Ready to introduce fractions to your class? Then you’ll need lots of practice identifying the parts of a fraction (numerator and denominator). Well,then consider this freebie! This page asks students to shade in the numerator of the collection. Simple, I know, but it’s a building block in the process of being able to illustrate a complete fraction. Enjoy!
Some schools have one specific teacher teach special classes like art, music, PE, health, etc. Often the general classroom teacher does that, but not always. Anyway, if you teach a class in a room with chairs but no tables (like the music classroom pictured below), this idea might interest you.
First, number note cards from 1-30 (or however many seats you need). Consider using different colored markers or cards so you can group students easily (all the students with purple cards are in a group, etc.). Then tape the numbers to the back of the chairs. Then you can assign each student to a seat. Having numbers on the chairs helps students be accountable for a single chair if you’re a teacher who has students move their chairs around a lot. No this idea is not complicated or extra cutesy, but it’s helpful. Also notice that the teacher divided the class up into 3 sections using masking tape on the ground. (Always check with your principal or custodian to make sure this is ok at your school.)
Have an idea you think is pretty snazzy? Send it to me (squareheadteachers at gmail dot com) so you share it with other teachers! Thanks!
There are times when students need to sit on the ground. It may sound like an easy task, but most teachers have heard “There’s not enough space here!” or “Scoot over! You’re too close to me!” right after you give that direction. Here’s an easy solution:
Cut out a bunch of small foam circles. Then as you’re giving directions, drop them on the ground in a spread out circle so students know where to sit. This is an idea that many PE teachers use (but they use those dinner plate sized rubber circles that are pretty pricey). This idea takes the genius of that concept and adapts it to an economical, storage-friendly solution. Just be sure to have kids return the foam circles when you’re done with the activity (or maybe right after they sit down, so they don’t become a distraction).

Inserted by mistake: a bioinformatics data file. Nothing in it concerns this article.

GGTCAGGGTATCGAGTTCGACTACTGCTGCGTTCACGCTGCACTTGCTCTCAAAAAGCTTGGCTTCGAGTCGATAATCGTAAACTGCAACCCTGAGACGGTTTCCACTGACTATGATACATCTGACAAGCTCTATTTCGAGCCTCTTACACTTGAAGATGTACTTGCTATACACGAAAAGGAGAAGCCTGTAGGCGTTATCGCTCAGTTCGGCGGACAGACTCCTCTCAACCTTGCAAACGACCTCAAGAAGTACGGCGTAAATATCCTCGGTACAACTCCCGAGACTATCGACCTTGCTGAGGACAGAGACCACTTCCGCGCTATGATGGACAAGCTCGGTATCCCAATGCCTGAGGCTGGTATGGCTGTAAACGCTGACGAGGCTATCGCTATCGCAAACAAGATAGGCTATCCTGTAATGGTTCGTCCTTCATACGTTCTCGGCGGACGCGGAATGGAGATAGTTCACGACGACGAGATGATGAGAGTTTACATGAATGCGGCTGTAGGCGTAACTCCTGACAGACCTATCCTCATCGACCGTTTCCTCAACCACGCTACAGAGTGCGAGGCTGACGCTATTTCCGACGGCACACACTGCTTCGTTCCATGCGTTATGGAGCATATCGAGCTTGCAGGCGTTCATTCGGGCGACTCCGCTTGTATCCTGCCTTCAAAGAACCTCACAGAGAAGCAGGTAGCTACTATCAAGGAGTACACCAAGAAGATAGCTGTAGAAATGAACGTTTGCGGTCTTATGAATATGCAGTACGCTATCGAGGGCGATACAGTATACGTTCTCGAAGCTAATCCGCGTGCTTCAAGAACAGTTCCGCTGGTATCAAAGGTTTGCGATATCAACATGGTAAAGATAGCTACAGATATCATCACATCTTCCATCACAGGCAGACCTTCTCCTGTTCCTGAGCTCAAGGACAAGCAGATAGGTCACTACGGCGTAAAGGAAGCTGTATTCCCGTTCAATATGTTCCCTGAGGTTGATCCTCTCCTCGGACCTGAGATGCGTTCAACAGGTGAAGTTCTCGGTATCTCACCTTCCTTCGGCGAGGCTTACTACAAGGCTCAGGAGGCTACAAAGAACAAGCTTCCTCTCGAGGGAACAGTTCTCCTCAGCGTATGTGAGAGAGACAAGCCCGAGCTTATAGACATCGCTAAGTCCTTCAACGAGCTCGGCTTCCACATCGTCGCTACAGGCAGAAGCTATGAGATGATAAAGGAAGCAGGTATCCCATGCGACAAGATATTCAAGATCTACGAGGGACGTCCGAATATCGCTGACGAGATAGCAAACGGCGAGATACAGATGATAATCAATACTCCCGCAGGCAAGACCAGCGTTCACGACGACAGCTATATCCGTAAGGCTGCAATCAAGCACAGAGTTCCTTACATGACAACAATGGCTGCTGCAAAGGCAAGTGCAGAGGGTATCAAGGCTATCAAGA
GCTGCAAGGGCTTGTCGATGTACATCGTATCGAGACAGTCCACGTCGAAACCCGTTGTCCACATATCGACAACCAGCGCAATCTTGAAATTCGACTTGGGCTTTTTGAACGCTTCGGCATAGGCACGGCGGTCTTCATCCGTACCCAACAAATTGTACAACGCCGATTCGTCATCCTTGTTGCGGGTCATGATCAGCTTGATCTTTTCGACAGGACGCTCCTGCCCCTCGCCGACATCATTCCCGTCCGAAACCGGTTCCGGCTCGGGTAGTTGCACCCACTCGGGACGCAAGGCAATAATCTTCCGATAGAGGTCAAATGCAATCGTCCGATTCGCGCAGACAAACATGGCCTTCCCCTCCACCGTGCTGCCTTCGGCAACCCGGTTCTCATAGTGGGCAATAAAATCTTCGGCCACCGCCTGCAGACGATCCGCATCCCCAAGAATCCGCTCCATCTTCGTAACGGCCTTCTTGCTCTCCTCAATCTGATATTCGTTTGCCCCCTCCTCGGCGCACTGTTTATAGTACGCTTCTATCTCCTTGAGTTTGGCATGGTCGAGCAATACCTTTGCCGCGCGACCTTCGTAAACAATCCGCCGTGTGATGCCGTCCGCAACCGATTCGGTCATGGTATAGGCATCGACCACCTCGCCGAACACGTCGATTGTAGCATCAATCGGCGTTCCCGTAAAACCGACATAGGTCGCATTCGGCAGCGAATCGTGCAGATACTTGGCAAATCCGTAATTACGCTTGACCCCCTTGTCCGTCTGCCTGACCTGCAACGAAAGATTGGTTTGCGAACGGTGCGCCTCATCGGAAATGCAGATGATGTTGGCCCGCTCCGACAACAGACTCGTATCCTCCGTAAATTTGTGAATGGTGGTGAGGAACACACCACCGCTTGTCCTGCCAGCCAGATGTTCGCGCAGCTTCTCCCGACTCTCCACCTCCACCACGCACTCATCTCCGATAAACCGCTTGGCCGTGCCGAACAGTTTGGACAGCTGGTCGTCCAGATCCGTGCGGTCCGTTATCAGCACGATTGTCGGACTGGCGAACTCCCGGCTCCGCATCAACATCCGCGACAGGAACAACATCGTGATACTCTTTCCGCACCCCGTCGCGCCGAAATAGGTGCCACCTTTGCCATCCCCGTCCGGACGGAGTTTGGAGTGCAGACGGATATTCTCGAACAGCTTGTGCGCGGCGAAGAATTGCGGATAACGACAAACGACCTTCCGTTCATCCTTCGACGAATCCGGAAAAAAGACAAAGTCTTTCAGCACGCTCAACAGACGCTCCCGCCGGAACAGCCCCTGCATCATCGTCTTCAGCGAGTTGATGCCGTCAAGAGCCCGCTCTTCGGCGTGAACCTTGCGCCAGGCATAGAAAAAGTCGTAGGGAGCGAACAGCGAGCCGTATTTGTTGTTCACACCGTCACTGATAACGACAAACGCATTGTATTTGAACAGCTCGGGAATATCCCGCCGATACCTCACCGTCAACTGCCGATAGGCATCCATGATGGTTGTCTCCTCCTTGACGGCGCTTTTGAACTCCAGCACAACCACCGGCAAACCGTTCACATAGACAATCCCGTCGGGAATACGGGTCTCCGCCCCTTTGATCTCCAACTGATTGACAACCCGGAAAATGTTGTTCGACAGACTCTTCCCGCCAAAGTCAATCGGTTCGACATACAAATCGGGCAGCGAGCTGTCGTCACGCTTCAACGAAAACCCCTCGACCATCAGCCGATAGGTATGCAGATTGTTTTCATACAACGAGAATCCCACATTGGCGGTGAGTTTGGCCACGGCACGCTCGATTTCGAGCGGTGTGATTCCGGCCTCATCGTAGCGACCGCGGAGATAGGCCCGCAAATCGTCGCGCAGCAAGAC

Have a good idea to share? Send it to me (squareheadteachers at gmail dot com) so other teachers can benefit also! Thank ya much!
I don’t know about you, but most times when I’m in a workshop or meeting and I’m given a handout, I instinctively write my name in the top right corner. You may laugh, but that’s the kind of automatic thing we want our students to do! I saw this idea on Pinterest and decided to make my own. Some students just need that simple little reminder and hopefully this will help! This poster is the size of regular printer paper (8.5″ x 11″).
One of the hardest skills for kids to learn is to keep track of many tasks on various time schedules. Providing students a weekly homework assignment sheet or planner. I’ve made two versions for you to use in your own classroom, or with your own children. I recommend that if you don’t use a planner in your classroom you provide one to your students’ parents for them to use with their families if they’d like. Here they are!
This project would have been SO COOL to try with my sixth graders! It’s a geometric paper mask that would be awesome when colored/painted. There’s a free printable and directions at this website. I would try it on your own first before attempting it with your class. Also, be sure to remind your students that they will only get one printable, so go slowly and carefully through the project. This project will definitely take more than one class period, so be sure to plan time for it and get a plan of how to preserve each student’s pieces in between sessions. In addition, make sure kids are proficient with using scissors first. This could be a cool end-of-the-year activity. These are so cool!
I absolutely loved this idea! It might work better with upper grades, since I don’t think younger kids have had enough exposure to memes to get as much out of this activity. This post from Mrs. Orman’s classroom talks about five ways to use memes in the classroom. Here are the five ideas:
Teach about class rules, expectations and or procedures using memes
Have kids create memes as ice-breaker activities
Promote and reinforce your curriculum (such as a meme of George Washington)
Open house or new student orientation
Even if you don’t think using memes in your classroom will work well, her examples are HILARIOUS and totally worth the read!